The Wyvis Charge Episcopal Churches of St James Dingwall and St Anne Strathpeffer
Prior to the seventeenth century the Episcopalians in Mid-Ross worshipped in private houses, but from 1806 began to worship in the chapel in Castle Street Dingwall, and by 1851 had a congregation of about fifty people. The present church of St James’ was built in 1871 as the former one was burnt down when a flue set fire to a beam over the pulpit igniting the wooden roof. It was rebuilt as near to the original plan as possible, using designs by the architect Alexander Ross, who also was responsible for Inverness Cathedral, using stones gifted by Davidson of Tulloch.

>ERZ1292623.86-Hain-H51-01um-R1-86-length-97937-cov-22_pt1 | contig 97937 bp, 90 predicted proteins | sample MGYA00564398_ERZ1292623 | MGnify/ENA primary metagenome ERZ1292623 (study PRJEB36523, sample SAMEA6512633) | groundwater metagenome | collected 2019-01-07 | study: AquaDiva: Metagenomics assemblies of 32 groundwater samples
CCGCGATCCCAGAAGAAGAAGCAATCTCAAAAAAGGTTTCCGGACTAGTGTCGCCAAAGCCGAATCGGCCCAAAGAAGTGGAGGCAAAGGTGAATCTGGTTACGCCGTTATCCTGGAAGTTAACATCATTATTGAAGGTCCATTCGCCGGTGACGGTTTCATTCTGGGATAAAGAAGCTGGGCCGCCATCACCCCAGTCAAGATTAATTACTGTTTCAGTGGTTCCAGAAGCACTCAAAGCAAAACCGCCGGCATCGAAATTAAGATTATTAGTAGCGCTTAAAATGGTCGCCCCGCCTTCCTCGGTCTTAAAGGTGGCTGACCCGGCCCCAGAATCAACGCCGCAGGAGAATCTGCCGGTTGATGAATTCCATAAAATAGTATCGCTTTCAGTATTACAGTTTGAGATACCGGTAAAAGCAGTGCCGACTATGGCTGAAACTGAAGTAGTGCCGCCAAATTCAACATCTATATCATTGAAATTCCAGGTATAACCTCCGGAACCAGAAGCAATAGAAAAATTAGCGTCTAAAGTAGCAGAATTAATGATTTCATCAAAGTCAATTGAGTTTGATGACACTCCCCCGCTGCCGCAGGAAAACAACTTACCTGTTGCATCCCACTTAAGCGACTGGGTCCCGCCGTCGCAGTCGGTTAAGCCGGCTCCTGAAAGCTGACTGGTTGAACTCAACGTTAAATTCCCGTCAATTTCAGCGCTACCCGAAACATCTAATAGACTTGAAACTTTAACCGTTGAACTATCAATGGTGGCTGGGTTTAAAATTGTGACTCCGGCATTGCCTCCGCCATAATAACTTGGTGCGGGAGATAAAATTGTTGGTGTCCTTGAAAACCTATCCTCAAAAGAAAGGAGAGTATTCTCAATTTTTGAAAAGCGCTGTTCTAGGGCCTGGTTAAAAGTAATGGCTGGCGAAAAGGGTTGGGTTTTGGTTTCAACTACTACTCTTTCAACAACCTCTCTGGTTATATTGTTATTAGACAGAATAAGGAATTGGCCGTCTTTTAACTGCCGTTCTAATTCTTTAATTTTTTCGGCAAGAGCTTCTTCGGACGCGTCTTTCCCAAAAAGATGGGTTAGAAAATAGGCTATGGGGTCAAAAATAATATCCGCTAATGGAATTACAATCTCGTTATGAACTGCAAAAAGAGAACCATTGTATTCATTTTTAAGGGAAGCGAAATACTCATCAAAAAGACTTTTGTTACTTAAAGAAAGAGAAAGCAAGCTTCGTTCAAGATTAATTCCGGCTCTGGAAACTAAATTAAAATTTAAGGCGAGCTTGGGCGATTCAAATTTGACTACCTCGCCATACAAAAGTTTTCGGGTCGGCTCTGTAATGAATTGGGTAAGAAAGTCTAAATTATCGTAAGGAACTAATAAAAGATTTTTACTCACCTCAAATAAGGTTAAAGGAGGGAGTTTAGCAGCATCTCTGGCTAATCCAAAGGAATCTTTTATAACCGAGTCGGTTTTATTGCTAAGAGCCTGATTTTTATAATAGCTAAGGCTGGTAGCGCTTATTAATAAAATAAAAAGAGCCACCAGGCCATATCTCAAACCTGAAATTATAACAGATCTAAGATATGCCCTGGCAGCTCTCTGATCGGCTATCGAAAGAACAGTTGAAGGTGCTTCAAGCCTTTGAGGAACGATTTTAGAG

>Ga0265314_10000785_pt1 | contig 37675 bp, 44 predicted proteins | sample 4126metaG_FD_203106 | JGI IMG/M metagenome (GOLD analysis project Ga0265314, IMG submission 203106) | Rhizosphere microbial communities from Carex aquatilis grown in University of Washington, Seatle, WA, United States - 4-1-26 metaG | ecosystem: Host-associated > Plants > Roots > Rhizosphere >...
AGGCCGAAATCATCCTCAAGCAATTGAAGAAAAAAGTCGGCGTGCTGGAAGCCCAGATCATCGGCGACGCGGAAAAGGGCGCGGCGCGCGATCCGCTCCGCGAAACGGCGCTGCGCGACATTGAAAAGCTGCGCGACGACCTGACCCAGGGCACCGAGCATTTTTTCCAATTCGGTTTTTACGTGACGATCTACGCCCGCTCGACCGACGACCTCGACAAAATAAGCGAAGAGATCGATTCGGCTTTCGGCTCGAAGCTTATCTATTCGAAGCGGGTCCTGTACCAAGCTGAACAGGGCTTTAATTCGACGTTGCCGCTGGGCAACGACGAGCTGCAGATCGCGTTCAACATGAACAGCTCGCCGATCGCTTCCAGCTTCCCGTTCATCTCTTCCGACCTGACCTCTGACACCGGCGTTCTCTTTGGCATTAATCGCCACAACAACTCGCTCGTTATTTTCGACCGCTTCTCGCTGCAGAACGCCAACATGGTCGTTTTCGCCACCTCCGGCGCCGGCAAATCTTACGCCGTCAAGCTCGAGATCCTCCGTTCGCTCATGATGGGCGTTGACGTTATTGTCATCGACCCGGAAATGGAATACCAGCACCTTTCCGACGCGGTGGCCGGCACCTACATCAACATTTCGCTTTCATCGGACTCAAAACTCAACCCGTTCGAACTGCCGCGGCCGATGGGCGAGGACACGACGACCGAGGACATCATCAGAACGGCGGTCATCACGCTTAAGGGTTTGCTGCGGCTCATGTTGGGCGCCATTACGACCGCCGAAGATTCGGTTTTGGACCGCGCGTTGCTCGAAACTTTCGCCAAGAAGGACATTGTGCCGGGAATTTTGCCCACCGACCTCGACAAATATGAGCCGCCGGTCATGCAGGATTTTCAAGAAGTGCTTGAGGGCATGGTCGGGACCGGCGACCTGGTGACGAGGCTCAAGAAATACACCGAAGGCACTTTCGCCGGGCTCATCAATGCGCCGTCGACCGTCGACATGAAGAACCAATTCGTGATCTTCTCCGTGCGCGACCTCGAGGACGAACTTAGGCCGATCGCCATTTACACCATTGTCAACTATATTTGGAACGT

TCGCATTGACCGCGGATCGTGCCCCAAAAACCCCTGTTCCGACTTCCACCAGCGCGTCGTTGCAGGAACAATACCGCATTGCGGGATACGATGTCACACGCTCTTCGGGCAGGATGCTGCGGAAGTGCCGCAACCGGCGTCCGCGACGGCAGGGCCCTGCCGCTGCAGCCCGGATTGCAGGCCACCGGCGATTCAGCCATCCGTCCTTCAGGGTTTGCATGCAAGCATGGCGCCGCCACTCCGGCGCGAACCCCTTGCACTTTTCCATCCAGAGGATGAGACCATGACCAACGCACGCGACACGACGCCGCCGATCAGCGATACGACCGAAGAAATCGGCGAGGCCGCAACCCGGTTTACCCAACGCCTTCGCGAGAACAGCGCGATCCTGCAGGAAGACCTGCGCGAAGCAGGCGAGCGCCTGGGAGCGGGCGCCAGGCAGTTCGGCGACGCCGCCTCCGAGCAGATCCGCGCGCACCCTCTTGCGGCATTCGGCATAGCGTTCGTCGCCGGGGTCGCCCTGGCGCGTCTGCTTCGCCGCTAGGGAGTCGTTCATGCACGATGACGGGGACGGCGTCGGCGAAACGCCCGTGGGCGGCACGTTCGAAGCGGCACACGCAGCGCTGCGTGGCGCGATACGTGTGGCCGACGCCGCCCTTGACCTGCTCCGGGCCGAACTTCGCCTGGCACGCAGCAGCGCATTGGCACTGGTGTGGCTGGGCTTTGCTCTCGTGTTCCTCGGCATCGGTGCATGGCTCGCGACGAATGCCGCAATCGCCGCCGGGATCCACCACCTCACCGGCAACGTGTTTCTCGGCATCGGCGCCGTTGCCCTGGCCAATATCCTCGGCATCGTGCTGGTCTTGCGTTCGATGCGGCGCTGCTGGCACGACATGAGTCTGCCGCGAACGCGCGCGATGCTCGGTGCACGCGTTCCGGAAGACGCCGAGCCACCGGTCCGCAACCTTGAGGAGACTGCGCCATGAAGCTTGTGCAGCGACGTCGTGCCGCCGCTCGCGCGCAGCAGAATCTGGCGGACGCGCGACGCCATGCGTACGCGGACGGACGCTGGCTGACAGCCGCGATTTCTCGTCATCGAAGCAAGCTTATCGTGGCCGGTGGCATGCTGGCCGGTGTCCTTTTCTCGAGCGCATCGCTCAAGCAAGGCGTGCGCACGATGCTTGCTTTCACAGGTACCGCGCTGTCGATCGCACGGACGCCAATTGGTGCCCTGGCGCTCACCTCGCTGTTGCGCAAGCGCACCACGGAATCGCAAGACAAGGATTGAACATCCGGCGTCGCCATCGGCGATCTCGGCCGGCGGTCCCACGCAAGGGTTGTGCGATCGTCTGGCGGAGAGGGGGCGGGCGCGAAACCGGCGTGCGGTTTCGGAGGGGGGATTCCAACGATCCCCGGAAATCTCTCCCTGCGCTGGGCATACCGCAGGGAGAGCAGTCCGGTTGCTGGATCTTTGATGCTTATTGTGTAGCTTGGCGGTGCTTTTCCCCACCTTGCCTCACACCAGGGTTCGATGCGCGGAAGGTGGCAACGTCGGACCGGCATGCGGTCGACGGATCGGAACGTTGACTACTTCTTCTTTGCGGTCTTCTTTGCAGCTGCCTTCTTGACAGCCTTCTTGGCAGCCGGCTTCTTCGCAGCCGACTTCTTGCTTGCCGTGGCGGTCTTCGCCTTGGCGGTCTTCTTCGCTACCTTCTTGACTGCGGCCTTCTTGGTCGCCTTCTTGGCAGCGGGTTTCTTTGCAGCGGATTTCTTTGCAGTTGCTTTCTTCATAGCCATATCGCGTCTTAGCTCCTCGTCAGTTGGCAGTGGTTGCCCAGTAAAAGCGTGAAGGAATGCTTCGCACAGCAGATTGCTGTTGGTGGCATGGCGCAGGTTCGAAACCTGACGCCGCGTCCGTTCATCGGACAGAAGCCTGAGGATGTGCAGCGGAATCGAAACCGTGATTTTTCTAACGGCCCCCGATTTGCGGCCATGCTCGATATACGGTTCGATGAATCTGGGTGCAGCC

By the end of the nineteenth century St James’ had a membership of ninety-three with forty-seven communicants. Our present membership is about two hundred.
By 1889, in the thriving Victorian spa of Strathpeffer it was apparent that in order to provide for the influx of workers and visitors a satellite church was needed. Fund-raising began immediately and by 1900 St Anne’s Church was built on land donated by Anne Duchess of Sutherland and Countess of Cromartie.
The bells at St Anne’s are a “carillon” comprising eight tubular bells struck by wooden headed hammers, and can be operated by one person. They were restored for the millennium by a member of the congregation.
A brief history of our churches